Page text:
Corcoran is an attorney and has had a longtime political career as a House Speaker, Education Commissioner and now the interim president of New College. In 2021, Corcoran applied for the Florida State University president job, but didn’t get it.
Corcoran is now pursuing the fulltime job at New College as president. The two other candidates are Tyler Fisher, a Rhodes Scholar who currently is a member of the core faculty in the Ph.D. program for texts and technology at the University of Central Florida, and Robert Gervasi, who was most recently interim president at the University of Mount Union, and was previously president of Ohio Dominican University and Quincy University. That’s according to a statement released by New College of Florida last month. All three candidates will be interviewed on campus next week, Corcoran said on Friday.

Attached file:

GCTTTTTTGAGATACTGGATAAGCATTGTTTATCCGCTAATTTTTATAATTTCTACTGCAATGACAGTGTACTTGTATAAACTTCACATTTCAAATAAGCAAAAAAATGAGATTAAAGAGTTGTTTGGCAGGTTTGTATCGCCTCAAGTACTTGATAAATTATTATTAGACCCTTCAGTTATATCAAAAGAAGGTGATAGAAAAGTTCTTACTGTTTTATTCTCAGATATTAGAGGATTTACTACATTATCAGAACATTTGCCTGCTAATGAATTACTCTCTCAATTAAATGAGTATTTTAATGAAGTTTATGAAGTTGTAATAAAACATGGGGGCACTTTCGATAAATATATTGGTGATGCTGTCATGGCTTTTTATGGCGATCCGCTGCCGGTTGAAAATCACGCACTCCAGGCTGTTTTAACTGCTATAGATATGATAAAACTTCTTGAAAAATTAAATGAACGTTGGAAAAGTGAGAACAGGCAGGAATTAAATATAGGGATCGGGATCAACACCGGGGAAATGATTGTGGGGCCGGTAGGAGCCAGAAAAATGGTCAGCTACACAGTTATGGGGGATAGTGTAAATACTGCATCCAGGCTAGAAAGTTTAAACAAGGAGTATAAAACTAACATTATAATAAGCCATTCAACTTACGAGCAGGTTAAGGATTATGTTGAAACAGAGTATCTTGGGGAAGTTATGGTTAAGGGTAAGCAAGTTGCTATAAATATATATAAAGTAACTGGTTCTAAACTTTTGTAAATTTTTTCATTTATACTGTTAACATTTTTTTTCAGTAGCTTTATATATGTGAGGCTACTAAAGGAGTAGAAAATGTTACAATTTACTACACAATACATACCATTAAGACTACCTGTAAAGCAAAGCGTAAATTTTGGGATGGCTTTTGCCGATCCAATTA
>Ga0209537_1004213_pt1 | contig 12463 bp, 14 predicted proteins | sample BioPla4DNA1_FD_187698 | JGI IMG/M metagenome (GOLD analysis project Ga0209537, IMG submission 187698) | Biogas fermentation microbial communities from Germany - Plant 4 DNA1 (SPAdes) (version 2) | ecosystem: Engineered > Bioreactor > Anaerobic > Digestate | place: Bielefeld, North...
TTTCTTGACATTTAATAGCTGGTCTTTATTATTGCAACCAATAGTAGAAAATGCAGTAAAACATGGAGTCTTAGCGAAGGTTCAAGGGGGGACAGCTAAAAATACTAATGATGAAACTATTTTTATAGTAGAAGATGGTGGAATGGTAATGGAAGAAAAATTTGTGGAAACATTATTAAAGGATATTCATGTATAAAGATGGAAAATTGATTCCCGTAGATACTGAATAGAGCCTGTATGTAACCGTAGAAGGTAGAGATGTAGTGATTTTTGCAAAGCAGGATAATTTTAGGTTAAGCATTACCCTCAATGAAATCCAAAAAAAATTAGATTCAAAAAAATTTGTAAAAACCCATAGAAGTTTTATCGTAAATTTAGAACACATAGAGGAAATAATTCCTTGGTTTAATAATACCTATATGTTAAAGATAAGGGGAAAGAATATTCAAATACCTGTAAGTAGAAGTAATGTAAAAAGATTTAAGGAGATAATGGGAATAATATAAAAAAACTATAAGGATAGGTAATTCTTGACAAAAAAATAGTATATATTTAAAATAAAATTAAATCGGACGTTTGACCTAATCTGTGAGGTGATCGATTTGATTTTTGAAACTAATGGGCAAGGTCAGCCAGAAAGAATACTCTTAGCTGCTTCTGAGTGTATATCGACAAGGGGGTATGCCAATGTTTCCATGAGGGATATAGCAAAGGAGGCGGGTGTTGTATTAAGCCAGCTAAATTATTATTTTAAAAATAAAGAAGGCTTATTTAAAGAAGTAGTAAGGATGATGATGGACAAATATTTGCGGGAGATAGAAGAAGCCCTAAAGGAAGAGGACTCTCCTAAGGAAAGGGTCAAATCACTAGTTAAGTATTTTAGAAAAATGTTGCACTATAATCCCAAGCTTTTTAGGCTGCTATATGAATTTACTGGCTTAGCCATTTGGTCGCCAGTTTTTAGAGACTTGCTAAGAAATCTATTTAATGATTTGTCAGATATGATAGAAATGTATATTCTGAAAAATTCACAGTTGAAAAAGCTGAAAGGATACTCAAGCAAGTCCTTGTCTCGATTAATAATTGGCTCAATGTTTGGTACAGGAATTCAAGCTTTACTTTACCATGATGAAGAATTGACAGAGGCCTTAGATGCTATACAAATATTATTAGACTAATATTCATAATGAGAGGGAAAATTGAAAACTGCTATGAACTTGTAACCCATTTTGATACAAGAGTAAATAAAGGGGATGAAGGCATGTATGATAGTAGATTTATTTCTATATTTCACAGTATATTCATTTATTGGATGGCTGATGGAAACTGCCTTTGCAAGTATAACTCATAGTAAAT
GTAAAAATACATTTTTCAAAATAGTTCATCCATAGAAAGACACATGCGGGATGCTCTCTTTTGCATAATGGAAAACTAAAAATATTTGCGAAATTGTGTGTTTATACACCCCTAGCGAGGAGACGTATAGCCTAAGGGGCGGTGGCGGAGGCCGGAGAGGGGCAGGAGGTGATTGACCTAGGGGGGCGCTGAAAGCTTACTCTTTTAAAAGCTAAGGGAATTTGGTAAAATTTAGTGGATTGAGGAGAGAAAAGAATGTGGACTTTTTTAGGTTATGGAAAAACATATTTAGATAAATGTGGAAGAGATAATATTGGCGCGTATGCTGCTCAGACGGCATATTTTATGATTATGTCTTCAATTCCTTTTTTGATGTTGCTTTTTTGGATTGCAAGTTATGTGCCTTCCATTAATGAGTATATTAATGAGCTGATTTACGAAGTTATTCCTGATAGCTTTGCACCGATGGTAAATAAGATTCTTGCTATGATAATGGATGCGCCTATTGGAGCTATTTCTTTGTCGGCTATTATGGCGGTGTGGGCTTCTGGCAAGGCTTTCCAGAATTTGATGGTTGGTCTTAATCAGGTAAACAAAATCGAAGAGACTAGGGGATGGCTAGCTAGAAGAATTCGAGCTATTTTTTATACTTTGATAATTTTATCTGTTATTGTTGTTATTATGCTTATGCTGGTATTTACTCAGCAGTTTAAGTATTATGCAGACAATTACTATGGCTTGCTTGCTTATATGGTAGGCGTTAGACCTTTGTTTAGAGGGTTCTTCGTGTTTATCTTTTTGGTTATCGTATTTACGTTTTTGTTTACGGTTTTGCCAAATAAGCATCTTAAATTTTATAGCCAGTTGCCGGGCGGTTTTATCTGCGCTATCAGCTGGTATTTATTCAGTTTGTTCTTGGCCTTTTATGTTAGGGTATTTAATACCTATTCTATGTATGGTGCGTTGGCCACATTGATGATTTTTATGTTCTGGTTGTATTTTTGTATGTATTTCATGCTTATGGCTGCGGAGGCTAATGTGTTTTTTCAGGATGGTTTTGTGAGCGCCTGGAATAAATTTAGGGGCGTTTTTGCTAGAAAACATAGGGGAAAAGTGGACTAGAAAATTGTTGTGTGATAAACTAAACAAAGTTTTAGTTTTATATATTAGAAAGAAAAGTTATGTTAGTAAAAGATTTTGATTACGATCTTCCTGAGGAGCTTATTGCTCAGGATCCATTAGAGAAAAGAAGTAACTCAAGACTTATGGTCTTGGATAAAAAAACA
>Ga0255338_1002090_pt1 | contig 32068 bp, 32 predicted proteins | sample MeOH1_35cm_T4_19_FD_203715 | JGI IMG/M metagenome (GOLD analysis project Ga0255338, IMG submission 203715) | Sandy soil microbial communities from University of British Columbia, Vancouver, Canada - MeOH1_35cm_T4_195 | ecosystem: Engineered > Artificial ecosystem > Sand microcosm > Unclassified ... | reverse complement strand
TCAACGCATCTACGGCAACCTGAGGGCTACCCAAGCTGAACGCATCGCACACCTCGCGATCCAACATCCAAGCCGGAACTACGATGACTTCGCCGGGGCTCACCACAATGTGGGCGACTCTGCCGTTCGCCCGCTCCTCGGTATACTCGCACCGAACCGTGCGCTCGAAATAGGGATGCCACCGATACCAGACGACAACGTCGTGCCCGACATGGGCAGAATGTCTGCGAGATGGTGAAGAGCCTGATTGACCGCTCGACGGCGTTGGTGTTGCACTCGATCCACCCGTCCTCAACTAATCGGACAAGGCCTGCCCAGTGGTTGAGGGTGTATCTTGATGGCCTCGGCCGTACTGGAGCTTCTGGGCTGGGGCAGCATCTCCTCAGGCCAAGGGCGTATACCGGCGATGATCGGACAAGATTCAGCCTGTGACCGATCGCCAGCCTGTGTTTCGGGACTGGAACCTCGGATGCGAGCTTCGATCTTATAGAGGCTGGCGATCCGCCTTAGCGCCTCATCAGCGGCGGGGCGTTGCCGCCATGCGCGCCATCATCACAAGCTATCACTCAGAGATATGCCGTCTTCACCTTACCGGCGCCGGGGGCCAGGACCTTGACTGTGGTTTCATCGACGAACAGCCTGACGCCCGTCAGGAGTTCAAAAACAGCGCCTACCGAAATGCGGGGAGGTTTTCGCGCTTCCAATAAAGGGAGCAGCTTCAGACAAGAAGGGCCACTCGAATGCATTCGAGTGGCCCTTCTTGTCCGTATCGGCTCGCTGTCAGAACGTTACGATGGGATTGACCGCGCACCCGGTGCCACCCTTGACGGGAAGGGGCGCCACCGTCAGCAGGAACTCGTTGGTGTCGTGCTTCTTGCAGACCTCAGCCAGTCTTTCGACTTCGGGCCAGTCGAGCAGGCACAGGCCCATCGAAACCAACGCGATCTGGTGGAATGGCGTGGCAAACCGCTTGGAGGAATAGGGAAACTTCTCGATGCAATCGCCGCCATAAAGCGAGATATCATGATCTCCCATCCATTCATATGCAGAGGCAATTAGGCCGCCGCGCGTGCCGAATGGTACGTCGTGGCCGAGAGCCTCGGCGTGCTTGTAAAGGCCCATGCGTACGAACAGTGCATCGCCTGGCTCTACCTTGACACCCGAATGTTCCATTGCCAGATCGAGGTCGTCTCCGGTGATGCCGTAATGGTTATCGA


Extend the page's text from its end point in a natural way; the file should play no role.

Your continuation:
The announcement by the Tiger Bay Club that Corcoran was the invited speaker drew some heated discussion on social media in the days leading up to the event.
“I think this is disgusting. By having this jerk speak, Tiger Bay is condoning and criminalizing criminal behavior,” Susan Smith, the former president of the Democratic Progressive Caucus of Florida, wrote on Facebook earlier in the week.
Speaking to reporters after the event, Corcoran said he was sorry if people didn’t believe what he said. “Facts are facts,” he said. “Water’s wet. Fire’s hot. That’s a fact, and what are enrollment is, what teachers left prior to any changes happening. All of those are facts, and all they’re verifiable. Nothing I said was untrue.”